According to Dzogchen, Tantra cannot attain complete Buddhahood because it turns to one road and then to another. We cannot go simultaneously on two roads. All of the forms of the Tantric deities, the Zhitro, or Peaceful and Wrathful Deities, are inherent in the Natural State. According to the Jonangpas, the Natural State has these forms of the deities in potential, so each sentient being is a potential Buddha, but as yet this Buddhahood is not visible. [13] So everything can come out of the Natural State. But for this potentiality to manifest, there must be secondary causes; it is not like a Buddha image enshrined in a temple with the door open. Thodgal practice links us with the secondary causes for the manifestation. But these are only secondary; the real cause and source of the visions is the Natural State.

In Dzogchen, we only practice the one path of remaining in the Natural State, and everything else manifests out of that spontaneously, which is Lhundrub, whereas in the Sutra system, we are expected to practice the two accumulations equally. But how can we take two roads at one time? We must neglect the one while we pursue the other. However, all the Buddhas, all their virtuous qualities and all their activities, already exist in the Natural State. This single Natural State is the basis of everything in Samsara and Nirvana. Therefore, we call it the Kunzhi, the basis of everything. At this present moment, our Natural State is only the basis of Samsara, and it is not now acting as the basis of Nirvana. At present for us it is only the basis of delusion ('khrul­gzhi) and not the basis of liberation (grol-gzhi). But the Natural State is also the basis of Nirvana, and when we find ourselves in the state of enlightenment then it is no longer the basis of the delusion of Samsara, but the basis of Liberation (grol-gzhi). This is the case for a particular individual; when speaking in general, it is the basis of both. This teaching is profound (zab) because it teaches in individual and particular terms, and it is also vast (rgyas) because it teaches in general and universal terms. All of the Ten Paramitas and all the other virtues of a Buddha already spontaneously exist in the Natural State. It is as if everything has already been placed there in the temple, but the doors are closed. We must open these doors by way of secondary causes and practice and then the contents will be visible. It has all been there right from the very beginning, but access to it depends on our knowing the qualities of the Natural State. But we do not make any examination or research into this while we are in the Natural State; we just let it be. This one truth is enough; we do not need the Two Truths.

The Rimed Movement of Jamyang Khyentse Wangpo and Jamgon Kongtrul in eastern Tibet, in the present and in the last century, was very much influenced by the Dzogchen view and, basically, it adopted the Dzogchen view. Thus, many Lamas who come from eastern Tibet, especially Kagyudpas, now explain Mahamudra as if it were Dzogchen. They say again and again: rDzogs-chen phyag-chen gcig-pa red! "Dzogchen and Mahamudra are the same." Generally they are speaking about the Mahamudra of Gampopa, which had been so severely criticized by Sakya 1'andita and other scholars.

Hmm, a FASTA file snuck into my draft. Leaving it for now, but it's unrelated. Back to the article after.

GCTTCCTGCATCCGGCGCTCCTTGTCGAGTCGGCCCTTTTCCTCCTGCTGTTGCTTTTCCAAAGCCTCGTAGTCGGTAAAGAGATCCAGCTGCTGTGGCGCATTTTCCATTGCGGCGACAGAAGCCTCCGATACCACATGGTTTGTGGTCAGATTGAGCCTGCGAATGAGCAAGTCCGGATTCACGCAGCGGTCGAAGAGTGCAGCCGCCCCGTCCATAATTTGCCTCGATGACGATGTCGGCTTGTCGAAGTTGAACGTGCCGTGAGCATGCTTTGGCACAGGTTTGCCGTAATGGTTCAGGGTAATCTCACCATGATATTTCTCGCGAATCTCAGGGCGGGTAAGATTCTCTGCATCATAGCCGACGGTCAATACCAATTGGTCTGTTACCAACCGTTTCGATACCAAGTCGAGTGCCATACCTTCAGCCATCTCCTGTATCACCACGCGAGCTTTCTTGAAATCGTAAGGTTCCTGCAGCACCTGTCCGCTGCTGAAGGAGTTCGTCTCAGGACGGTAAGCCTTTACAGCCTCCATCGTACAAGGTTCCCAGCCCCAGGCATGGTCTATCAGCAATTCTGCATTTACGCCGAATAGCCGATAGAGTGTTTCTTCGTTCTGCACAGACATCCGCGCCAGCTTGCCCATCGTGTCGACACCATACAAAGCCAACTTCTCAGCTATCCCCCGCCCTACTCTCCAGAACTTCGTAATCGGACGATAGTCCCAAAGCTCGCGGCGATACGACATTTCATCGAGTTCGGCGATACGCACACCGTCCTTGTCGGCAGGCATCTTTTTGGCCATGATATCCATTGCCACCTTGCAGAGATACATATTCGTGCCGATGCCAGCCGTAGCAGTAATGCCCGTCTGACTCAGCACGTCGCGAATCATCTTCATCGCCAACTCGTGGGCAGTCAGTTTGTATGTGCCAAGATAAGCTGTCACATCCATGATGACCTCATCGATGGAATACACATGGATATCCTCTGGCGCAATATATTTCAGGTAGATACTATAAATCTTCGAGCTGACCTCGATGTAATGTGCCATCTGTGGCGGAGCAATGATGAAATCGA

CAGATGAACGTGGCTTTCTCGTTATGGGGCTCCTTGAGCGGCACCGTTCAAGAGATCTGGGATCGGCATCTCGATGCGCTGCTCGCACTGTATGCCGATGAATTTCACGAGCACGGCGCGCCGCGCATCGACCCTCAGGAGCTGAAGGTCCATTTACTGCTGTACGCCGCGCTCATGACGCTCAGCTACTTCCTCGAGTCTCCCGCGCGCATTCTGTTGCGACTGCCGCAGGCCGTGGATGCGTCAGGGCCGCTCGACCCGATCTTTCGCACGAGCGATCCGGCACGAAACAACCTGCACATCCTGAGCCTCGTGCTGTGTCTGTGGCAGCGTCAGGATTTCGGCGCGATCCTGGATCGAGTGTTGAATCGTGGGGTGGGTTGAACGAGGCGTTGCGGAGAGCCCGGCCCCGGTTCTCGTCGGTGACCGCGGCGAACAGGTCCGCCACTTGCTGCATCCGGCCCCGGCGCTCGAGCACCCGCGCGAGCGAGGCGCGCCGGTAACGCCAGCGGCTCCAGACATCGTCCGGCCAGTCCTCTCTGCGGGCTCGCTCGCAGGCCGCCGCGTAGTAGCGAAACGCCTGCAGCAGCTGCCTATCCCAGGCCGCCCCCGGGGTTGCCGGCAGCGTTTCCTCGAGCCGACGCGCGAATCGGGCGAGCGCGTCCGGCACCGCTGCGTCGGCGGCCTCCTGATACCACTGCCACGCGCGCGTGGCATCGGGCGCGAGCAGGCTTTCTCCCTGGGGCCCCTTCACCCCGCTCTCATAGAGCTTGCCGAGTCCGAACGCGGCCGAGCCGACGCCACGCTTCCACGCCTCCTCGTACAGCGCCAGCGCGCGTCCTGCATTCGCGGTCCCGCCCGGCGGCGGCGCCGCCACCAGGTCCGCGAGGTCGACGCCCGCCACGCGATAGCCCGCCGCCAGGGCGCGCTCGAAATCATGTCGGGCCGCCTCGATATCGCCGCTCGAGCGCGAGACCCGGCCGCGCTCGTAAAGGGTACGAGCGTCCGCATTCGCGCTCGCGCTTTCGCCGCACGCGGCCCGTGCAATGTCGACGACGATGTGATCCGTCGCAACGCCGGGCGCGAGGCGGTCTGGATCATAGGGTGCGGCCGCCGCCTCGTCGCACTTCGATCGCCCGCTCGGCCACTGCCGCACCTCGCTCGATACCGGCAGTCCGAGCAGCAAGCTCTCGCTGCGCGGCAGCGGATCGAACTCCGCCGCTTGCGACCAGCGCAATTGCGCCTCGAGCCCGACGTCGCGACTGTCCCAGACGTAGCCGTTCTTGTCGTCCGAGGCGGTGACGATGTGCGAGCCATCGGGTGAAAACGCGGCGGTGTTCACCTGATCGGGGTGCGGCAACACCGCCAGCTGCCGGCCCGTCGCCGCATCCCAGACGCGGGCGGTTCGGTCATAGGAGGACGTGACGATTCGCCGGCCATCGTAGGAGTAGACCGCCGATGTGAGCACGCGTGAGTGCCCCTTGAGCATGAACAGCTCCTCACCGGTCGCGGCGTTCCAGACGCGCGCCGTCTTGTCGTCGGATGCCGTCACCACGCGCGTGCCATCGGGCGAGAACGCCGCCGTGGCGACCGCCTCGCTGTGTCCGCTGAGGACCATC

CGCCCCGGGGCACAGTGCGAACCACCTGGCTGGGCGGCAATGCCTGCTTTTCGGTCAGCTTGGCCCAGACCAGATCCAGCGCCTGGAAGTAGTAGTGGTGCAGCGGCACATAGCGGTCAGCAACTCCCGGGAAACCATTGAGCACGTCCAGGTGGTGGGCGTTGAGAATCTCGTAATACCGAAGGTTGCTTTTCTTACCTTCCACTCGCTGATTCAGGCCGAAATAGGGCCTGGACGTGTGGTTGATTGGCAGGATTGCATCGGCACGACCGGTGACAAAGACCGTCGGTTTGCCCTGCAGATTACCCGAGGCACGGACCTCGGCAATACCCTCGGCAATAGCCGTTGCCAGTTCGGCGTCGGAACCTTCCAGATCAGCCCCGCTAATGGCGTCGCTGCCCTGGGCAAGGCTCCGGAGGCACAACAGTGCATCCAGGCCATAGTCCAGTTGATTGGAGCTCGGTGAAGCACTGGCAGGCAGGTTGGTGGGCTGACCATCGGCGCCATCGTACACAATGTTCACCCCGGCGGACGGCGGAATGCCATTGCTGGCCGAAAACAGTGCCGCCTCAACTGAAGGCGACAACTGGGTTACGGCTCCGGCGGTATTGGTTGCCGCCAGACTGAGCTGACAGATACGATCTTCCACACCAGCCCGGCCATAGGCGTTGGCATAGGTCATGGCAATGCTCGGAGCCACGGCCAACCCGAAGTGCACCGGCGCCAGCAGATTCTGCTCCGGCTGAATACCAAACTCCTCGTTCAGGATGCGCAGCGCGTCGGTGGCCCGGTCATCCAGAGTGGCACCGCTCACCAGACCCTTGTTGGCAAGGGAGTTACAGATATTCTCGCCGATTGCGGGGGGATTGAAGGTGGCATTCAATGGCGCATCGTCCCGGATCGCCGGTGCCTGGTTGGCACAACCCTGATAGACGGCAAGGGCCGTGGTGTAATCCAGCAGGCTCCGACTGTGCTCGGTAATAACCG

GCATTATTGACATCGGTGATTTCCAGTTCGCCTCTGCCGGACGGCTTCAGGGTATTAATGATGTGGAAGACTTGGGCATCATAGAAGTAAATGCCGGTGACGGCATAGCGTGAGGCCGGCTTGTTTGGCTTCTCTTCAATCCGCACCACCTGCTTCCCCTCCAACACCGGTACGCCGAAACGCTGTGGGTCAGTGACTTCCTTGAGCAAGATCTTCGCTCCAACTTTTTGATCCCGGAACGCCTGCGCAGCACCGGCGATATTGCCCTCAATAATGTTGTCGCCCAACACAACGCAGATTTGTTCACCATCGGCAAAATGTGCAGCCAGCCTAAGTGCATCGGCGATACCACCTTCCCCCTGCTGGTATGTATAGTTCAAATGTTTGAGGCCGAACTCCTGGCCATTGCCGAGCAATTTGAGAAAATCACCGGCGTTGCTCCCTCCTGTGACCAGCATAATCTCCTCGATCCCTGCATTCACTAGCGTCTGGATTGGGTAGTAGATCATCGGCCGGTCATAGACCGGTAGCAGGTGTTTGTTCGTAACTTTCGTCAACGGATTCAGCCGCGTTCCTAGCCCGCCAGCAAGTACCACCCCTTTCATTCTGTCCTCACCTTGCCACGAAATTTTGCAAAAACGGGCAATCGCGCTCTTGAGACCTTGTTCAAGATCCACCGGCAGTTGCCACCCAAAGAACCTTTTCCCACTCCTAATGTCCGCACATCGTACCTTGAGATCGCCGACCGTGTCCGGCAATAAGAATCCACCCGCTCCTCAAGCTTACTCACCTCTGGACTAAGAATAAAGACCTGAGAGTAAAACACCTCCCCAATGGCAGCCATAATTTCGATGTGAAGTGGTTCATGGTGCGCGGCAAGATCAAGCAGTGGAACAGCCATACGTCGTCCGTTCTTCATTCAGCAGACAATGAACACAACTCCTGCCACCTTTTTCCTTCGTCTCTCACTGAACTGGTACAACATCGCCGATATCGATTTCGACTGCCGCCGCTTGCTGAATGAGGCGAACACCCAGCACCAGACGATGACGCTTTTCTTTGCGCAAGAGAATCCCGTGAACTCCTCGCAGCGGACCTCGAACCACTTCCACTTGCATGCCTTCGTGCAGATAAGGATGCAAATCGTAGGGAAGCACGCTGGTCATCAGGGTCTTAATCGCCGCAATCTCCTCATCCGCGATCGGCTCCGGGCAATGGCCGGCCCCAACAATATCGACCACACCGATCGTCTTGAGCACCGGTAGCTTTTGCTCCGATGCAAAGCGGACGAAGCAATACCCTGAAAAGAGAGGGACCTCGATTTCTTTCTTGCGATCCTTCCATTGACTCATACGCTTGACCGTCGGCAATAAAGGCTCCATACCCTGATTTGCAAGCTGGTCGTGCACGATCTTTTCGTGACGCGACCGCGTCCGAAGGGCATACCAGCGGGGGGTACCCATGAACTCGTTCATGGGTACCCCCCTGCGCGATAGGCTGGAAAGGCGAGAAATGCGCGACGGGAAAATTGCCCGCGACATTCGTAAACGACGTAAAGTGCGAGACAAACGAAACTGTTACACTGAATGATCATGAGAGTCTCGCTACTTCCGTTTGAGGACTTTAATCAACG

However, the traditional explanation of Mahamudra is made according to the Tantra system and it is quite different from Dzogchen. For example, we can find this explanation of tradi­tional Indian Mahamudra in the Lamdre (lam 'bras) system of the Sakyapas and in the Dohas of Virupa. And there it is explained according to Dzinpa or the apprehending of something. Tsong­khapa asserts that without Dzinpa there is no recognition of what is subject and what is object. In the Natural State there is no knowing or recognizing of an object by a subject, but here in Mahamudra there is still this separation of subject and object. In Tantra also, there must still be something present on the subject side and on the object side. When some Lamas say that Dzogchen and Mahamudra are the same, this cannot be so, because in Dzogchen there is no Dzinpa, whereas in Dzogrim there is Dzinpa, that is to say, the knowing of Detong Yeshe. And if the view is different, then the path will be different, and correspond­ingly the fruit will be different.

According to some Lamas, in Sutra and in Tantra the object, namely, Shunyata is the same, while the subject is different. In Sutra the subject is the ordinary discursive mind, whereas in Tantra it is the purified mind in the thigleys or energy drops (bindus). [14] However, in both cases, whether a gross discursive mind or a purified subtle mind, there is Dzinpa, the apprehending of something, whereas in the Natural State of Dzogchen, there is no duality of subject and object and there is no Dzinpa present from the very beginning. So, here we find some fundamental differences in the views held by Sutra, Tantra and Dzogchen. As practitioners, we should be aware of them.

CHAPTER 6: The View of Dzogchen

Taught by Lopon Tenzin Namdak,
Devon and Amsterdam, Spring 1991.
Compiled and edited by John Myrdhin Reynolds.

Dzogchen as the Highest Teaching